And He comes to you and I too and says, What are you doing in the wilderness? What is God doing with your character in the wilderness? How is he gently speaking to you and gently changing you?
So back in Romans. We’ve persevered, we’ve noticed development in our character. Now what? Well now, Character produces Hope.
I guess some of you who have lived through unspeakable pain would ask how do we hold onto hope in the most difficult of circumstances? Well you’ve possibly heard it a million times before, not always at the most tactful of times but the fact remains that “in all things God works for the good of those who love him” (says Romans 8). So we can look forward with a reasonable, logical confidence that in some way God will bring good from what is happening to us. I have had to accept in recent years that I may never see or know what that good was or at least not til I get to heaven anyway. But just because I cannot see it, does not mean it is not there. It might take years to realise the good that was happening in the wilderness. You see we can look at this wilderness position and be afraid and honestly, some of the time I do. Or we can remember that there is no valley in our lives that won’t produce some sort of fruit- whether it be strength, character or renewed vision or whatever it is that God is doing in you.
Choosing an eternal perspective is a spiritual discipline that makes our stress yield to God’s peace. Does that mean we will float through each day without feeling the pain of our trials? No – but it does mean that the backdrop against which we view those dark moments will be replaced with the truth that there is an eternal purpose in every pain and that it’s through the struggle out of that darkness that we gain the strength to fly and become all God created us to be.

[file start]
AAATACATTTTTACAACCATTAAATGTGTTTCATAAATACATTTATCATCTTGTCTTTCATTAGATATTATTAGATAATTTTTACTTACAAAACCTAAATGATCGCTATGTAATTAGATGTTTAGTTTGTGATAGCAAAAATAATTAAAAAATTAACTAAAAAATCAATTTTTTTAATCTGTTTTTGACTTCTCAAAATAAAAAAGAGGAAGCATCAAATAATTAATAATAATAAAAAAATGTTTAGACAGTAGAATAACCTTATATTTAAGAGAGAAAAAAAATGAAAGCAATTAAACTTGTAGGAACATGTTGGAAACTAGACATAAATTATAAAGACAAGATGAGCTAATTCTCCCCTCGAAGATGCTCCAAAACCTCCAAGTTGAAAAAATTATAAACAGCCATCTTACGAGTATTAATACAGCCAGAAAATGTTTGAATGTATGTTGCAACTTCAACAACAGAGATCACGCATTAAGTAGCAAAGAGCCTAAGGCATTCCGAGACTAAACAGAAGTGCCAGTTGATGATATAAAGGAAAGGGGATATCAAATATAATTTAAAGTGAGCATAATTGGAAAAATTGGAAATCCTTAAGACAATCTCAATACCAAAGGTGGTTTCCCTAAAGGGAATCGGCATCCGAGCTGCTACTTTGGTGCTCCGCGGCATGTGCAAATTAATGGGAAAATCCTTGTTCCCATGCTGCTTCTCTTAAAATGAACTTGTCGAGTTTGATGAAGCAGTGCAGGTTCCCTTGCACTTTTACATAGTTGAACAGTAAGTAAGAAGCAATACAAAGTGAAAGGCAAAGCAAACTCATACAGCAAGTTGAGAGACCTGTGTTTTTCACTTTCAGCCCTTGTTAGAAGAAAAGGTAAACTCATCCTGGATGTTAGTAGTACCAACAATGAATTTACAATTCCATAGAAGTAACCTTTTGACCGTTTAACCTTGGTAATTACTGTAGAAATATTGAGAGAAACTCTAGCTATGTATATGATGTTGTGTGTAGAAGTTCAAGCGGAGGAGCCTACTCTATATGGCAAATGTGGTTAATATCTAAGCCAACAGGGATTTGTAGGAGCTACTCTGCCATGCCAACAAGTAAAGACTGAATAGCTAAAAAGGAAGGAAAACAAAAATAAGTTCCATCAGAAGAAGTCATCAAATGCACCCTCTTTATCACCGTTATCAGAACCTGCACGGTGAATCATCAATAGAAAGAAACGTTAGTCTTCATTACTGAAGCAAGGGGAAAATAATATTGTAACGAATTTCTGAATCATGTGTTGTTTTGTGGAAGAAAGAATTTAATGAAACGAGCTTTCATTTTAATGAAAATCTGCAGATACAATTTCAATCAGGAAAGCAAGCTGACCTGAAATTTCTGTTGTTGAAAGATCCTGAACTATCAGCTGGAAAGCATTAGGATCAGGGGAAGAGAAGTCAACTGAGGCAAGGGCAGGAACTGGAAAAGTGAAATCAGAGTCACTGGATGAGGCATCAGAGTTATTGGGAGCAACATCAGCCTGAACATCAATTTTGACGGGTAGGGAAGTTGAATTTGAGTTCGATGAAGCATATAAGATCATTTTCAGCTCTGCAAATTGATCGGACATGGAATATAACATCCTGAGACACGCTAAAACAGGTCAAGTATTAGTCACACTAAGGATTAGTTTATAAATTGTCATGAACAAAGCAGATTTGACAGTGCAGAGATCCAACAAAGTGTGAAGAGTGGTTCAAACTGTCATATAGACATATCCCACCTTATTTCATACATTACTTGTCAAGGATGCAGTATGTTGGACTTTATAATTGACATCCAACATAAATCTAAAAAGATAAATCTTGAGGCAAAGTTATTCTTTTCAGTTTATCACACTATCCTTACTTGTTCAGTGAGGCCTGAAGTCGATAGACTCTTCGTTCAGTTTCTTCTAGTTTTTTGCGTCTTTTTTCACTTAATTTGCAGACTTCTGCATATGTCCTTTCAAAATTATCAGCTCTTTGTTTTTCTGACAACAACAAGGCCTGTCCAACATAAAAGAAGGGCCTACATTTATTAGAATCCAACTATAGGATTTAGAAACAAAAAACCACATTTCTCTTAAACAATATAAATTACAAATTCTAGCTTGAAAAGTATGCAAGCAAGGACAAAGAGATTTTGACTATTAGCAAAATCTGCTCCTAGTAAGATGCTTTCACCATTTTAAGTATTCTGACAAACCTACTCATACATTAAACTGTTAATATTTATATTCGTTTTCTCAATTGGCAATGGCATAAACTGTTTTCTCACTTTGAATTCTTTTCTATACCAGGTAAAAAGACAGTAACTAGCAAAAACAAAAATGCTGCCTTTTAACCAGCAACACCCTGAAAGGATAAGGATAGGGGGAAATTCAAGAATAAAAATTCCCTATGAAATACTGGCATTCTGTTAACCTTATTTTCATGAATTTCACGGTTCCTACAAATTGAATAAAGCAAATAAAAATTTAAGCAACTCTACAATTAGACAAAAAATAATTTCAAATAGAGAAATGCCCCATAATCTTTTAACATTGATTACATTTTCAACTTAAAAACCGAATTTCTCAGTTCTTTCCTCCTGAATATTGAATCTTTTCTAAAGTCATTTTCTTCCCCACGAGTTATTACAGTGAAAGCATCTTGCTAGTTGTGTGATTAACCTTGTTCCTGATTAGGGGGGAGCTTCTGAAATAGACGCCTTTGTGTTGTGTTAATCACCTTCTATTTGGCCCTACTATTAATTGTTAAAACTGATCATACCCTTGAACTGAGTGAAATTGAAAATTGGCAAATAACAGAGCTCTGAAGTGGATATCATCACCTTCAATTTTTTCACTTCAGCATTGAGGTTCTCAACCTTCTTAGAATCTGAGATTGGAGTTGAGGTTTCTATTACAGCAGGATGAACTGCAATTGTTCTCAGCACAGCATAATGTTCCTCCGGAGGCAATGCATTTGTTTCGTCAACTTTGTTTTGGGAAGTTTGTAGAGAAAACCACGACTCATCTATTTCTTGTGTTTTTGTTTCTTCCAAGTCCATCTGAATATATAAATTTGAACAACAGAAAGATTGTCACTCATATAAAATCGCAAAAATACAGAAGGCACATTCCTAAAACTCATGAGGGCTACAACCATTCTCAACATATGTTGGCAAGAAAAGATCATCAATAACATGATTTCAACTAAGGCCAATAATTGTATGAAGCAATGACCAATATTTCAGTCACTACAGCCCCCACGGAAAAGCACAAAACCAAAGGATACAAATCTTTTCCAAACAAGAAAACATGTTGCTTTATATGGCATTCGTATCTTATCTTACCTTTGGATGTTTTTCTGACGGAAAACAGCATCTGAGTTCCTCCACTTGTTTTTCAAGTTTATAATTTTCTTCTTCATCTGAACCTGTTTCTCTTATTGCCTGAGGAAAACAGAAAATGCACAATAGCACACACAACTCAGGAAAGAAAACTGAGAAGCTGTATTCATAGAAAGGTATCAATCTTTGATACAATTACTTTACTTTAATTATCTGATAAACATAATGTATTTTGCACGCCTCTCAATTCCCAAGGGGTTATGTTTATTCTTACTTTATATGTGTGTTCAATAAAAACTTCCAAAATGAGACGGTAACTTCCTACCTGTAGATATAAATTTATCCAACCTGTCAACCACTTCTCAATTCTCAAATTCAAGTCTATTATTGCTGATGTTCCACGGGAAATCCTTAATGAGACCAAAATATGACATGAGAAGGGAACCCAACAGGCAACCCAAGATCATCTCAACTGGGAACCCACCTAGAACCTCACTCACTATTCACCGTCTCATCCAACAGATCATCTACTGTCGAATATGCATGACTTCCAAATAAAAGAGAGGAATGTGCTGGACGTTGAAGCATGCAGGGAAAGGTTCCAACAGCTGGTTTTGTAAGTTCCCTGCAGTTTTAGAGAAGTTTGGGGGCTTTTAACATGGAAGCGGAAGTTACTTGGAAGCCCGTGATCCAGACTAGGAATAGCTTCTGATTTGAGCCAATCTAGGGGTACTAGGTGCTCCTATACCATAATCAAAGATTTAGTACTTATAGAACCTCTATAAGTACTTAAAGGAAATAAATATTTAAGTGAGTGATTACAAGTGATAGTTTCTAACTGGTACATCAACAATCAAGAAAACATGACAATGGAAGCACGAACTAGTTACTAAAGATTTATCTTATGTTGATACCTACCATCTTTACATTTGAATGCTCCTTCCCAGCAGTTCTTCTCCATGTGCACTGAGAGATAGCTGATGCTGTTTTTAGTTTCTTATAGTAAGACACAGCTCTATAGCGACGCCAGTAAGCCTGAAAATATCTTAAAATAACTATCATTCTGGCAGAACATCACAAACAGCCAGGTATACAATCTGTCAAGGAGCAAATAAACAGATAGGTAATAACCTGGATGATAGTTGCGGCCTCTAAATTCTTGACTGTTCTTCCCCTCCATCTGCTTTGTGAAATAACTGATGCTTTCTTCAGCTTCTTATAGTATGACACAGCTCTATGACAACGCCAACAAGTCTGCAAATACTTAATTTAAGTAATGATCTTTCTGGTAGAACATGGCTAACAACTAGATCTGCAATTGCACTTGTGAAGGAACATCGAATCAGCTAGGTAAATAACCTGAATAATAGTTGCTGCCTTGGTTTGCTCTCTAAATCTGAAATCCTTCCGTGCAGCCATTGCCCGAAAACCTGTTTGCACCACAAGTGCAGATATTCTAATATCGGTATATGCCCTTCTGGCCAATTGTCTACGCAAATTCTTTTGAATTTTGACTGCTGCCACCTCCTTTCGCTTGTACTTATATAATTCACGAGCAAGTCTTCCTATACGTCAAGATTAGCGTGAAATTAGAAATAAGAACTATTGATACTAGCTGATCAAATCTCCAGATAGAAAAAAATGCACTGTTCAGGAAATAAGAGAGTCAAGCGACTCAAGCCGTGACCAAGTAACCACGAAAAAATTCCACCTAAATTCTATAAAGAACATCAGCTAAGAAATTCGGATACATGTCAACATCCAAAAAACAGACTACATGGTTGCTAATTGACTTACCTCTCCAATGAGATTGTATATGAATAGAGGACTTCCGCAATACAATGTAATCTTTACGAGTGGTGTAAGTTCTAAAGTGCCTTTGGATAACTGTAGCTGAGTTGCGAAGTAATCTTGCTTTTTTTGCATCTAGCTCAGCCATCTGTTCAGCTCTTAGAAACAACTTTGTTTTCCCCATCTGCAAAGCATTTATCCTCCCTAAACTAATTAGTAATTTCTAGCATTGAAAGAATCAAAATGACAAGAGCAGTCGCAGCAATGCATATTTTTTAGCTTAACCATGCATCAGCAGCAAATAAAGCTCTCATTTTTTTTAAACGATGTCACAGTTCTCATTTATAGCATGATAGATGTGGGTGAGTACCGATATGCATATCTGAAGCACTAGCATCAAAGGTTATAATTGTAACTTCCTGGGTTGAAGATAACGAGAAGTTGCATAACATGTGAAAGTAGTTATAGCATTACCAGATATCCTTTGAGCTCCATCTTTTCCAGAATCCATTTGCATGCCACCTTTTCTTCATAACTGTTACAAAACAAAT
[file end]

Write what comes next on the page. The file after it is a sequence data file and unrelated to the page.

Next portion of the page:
So while we hope that God is working some good in the wilderness, we also need to remember that it is the character of God to be good. To hope is to place our trust in God’s goodness.
I have been challenged about this over the last couple of years. God gently pointed out to me that I wasn’t living in hope because I wasn’t totally convinced that God was good and that He really loved me. And in the wilderness we wrestle with this question don’t we? If you really love me God, why does this hurt so much? But in 1 John we are encouraged to know and rely on the love God has for us. In the Valley of Achor what we know in our heads has a funny way of becoming a reality in our hearts. And sometimes it’s only with hindsight that we can see how He carried us through. (Footprints poem). Why is there only one set of footprints? Where were you Lord? It didn’t feel like it but actually we were carried.
?Natalie Grant – This is what it means to be held and to know that the promise was when everything fell, we’d be held.